It’s no secret that passwords are the keys to the kingdom. So how is your organization handling passwords? If your organization is still using passwords that are less than 12 characters, serious trouble may be on the horizon.
Shorter passwords are giving way to pass phrases that are harder for hackers to guess. At the same time, using group policies and information classification systems to set up your network to limit the amount of damage that a hacker can do can also help to limit your security risk.
The age of the pass phrase is now upon us. A pass phrase is like a password, but longer. For instance, “my CAT is 1 cutie” could be a pass phrase that replaces “cutecat1.” While these longer strings of text are harder for hackers to guess using brute force methods, they’re also easy for legitimate users to remember.
Pass phrases are necessary because the technology that hackers use to crack passwords keeps getting better. Two years ago, a small cluster of computers was able to decode all of the standard passwords on a Windows system in less than six hours. Today, computers harness the special number crunching power of the graphics processing units in their graphics cards and advanced software to crack passwords even faster. A single teenager with a fast computer, a good graphics card and a piece of free software like John the Ripper or Hashcat can render your company’s information security systems worthless.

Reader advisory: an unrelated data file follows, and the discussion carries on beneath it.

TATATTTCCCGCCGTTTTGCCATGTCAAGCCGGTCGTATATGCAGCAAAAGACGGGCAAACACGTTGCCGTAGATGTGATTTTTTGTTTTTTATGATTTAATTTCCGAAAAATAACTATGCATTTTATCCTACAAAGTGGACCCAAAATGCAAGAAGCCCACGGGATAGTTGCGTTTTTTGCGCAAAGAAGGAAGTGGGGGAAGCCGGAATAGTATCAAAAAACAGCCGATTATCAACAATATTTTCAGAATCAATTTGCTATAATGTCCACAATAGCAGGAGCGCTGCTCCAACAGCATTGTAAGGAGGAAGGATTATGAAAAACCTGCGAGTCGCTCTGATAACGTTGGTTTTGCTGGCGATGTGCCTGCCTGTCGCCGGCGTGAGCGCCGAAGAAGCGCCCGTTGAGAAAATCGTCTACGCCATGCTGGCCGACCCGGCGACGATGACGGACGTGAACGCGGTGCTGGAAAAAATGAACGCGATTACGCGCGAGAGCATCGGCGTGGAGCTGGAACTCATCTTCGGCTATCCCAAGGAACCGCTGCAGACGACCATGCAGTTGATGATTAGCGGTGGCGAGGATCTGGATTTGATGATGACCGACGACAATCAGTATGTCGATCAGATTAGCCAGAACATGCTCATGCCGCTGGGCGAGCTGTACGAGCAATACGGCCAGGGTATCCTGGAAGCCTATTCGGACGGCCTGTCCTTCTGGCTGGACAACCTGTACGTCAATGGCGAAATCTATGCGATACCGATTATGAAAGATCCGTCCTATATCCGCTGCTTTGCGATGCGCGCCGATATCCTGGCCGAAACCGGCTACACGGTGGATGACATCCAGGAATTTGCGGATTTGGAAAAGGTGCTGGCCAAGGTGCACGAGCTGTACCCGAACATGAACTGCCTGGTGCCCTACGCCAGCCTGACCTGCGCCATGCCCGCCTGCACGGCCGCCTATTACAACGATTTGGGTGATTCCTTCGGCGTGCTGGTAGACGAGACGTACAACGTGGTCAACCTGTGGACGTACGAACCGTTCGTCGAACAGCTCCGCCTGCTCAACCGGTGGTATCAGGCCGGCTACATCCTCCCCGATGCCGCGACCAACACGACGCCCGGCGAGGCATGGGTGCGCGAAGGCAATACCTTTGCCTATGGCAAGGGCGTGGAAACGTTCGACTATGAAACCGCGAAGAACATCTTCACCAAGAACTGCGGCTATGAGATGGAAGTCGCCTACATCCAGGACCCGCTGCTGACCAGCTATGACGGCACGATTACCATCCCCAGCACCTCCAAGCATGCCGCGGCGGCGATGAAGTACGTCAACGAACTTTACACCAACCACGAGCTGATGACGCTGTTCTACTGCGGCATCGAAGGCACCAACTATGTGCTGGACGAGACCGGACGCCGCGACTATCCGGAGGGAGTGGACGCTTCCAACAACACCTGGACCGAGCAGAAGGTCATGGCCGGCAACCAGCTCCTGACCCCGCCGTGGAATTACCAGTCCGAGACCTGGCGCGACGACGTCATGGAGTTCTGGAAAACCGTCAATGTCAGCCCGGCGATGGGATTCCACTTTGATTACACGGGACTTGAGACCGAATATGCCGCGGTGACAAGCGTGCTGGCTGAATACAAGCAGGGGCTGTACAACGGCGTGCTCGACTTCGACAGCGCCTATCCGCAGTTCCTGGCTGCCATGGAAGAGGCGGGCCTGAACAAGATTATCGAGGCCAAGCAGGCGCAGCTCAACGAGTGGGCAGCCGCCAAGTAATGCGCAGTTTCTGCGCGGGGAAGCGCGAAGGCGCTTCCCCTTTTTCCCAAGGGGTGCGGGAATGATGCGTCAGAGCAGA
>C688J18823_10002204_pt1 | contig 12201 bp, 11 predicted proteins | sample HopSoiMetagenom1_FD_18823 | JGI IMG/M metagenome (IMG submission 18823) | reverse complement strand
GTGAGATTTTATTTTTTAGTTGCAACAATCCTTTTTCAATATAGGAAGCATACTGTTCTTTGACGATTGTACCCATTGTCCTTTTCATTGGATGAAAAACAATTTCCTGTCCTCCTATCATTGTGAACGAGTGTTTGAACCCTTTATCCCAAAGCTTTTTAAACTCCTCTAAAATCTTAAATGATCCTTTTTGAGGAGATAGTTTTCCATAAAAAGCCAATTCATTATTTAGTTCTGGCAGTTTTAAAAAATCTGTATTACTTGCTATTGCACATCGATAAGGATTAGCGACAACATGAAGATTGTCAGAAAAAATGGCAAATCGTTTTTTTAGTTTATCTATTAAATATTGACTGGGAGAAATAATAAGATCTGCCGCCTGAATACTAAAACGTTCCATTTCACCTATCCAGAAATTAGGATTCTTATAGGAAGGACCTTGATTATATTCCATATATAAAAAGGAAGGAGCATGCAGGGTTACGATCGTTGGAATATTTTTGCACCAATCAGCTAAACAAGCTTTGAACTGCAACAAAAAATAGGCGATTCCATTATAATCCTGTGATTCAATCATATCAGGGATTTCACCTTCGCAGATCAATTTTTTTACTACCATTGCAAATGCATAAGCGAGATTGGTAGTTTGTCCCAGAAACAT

Comprehensive Password Audit
Your servers store passwords in special files that encrypt the passwords in a format known as a “hash.” A technology partner offering security services can safely download the password hashes just as a malicious hacker would do, and see if it can crack your user’s passwords. If a large majority of them are cracked in under a week or so, it’s an indicator that it’s time to change your approach to passwords. Given the large number of users that you probably have creating passwords on your system, many probably have insecure passwords that are waiting for someone malicious to crack them.
Review of Group Policies
The way that your network uses group policies for access control and information classification impacts how much damage a cracked password can do. The right policy can lock out hackers’ brute force attempts and prevent them from turning off your encryption. It can also limit where they can go in your system if they get a password.
All-inclusive User Training
The user and the choices they make are usually the weakest link in security within any organization. A credentialed professionals can teach your team how to identify and create secure passwords and pass phrases, how to work within your information classification system, and how to keep your network secure. Having your users respect your security policies is a key part of protecting your network.
Download our In-depth Datasheet on The Need For A Security Awareness Program for more information about data security.
About the Author
Mr. Jake Kent is an Entrepreneur & Business Owner specializing in Information Technology. Jake has founded eight companies, to include Information Technology Consulting & Delivery, Investment Real Estate and Community Banking. Jake brings vision, leadership and a strong work ethic to the CEO role. He leads by example, possessing remarkable skills, experience and expertise across business strategy, operations, financial management and sales & marketing. Jake is a founder of the Matthew-Mint Hill Optimist Club and a Board Member of the Ballantyne IT Professionals Non-profit. Read More..